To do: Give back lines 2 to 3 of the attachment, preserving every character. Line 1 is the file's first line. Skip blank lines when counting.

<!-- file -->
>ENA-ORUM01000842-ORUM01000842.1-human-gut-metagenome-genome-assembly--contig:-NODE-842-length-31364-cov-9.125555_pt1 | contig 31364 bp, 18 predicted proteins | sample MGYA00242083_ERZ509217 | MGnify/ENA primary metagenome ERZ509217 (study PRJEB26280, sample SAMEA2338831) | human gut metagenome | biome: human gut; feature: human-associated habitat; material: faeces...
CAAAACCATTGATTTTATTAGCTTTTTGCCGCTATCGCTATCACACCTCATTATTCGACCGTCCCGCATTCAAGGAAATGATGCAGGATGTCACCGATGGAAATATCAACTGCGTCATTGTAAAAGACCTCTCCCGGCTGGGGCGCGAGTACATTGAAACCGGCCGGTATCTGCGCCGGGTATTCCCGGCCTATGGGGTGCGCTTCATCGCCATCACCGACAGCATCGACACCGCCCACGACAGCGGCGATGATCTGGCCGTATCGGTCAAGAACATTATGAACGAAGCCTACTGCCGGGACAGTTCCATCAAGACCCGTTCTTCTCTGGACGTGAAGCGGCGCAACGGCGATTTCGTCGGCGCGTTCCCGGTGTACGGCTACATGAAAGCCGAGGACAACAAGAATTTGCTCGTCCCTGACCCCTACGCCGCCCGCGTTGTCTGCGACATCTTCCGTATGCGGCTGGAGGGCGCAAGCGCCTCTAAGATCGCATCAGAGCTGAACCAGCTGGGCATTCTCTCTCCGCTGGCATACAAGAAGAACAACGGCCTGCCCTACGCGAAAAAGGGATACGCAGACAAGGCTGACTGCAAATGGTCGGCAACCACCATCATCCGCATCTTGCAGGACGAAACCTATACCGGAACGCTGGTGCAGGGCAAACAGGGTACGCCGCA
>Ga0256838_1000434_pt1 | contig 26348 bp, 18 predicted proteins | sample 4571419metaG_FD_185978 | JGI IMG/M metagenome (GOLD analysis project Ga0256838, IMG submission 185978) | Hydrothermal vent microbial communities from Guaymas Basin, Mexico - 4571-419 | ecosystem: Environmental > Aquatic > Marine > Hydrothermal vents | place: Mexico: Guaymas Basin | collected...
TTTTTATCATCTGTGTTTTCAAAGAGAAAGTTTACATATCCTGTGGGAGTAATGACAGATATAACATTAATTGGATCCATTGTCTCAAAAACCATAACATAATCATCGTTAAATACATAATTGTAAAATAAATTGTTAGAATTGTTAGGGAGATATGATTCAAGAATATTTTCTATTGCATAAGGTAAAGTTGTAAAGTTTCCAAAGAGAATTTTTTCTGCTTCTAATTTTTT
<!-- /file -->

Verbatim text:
CAAAACCATTGATTTTATTAGCTTTTTGCCGCTATCGCTATCACACCTCATTATTCGACCGTCCCGCATTCAAGGAAATGATGCAGGATGTCACCGATGGAAATATCAACTGCGTCATTGTAAAAGACCTCTCCCGGCTGGGGCGCGAGTACATTGAAACCGGCCGGTATCTGCGCCGGGTATTCCCGGCCTATGGGGTGCGCTTCATCGCCATCACCGACAGCATCGACACCGCCCACGACAGCGGCGATGATCTGGCCGTATCGGTCAAGAACATTATGAACGAAGCCTACTGCCGGGACAGTTCCATCAAGACCCGTTCTTCTCTGGACGTGAAGCGGCGCAACGGCGATTTCGTCGGCGCGTTCCCGGTGTACGGCTACATGAAAGCCGAGGACAACAAGAATTTGCTCGTCCCTGACCCCTACGCCGCCCGCGTTGTCTGCGACATCTTCCGTATGCGGCTGGAGGGCGCAAGCGCCTCTAAGATCGCATCAGAGCTGAACCAGCTGGGCATTCTCTCTCCGCTGGCATACAAGAAGAACAACGGCCTGCCCTACGCGAAAAAGGGATACGCAGACAAGGCTGACTGCAAATGGTCGGCAACCACCATCATCCGCATCTTGCAGGACGAAACCTATACCGGAACGCTGGTGCAGGGCAAACAGGGTACGCCGCA
>Ga0256838_1000434_pt1 | contig 26348 bp, 18 predicted proteins | sample 4571419metaG_FD_185978 | JGI IMG/M metagenome (GOLD analysis project Ga0256838, IMG submission 185978) | Hydrothermal vent microbial communities from Guaymas Basin, Mexico - 4571-419 | ecosystem: Environmental > Aquatic > Marine > Hydrothermal vents | place: Mexico: Guaymas Basin | collected...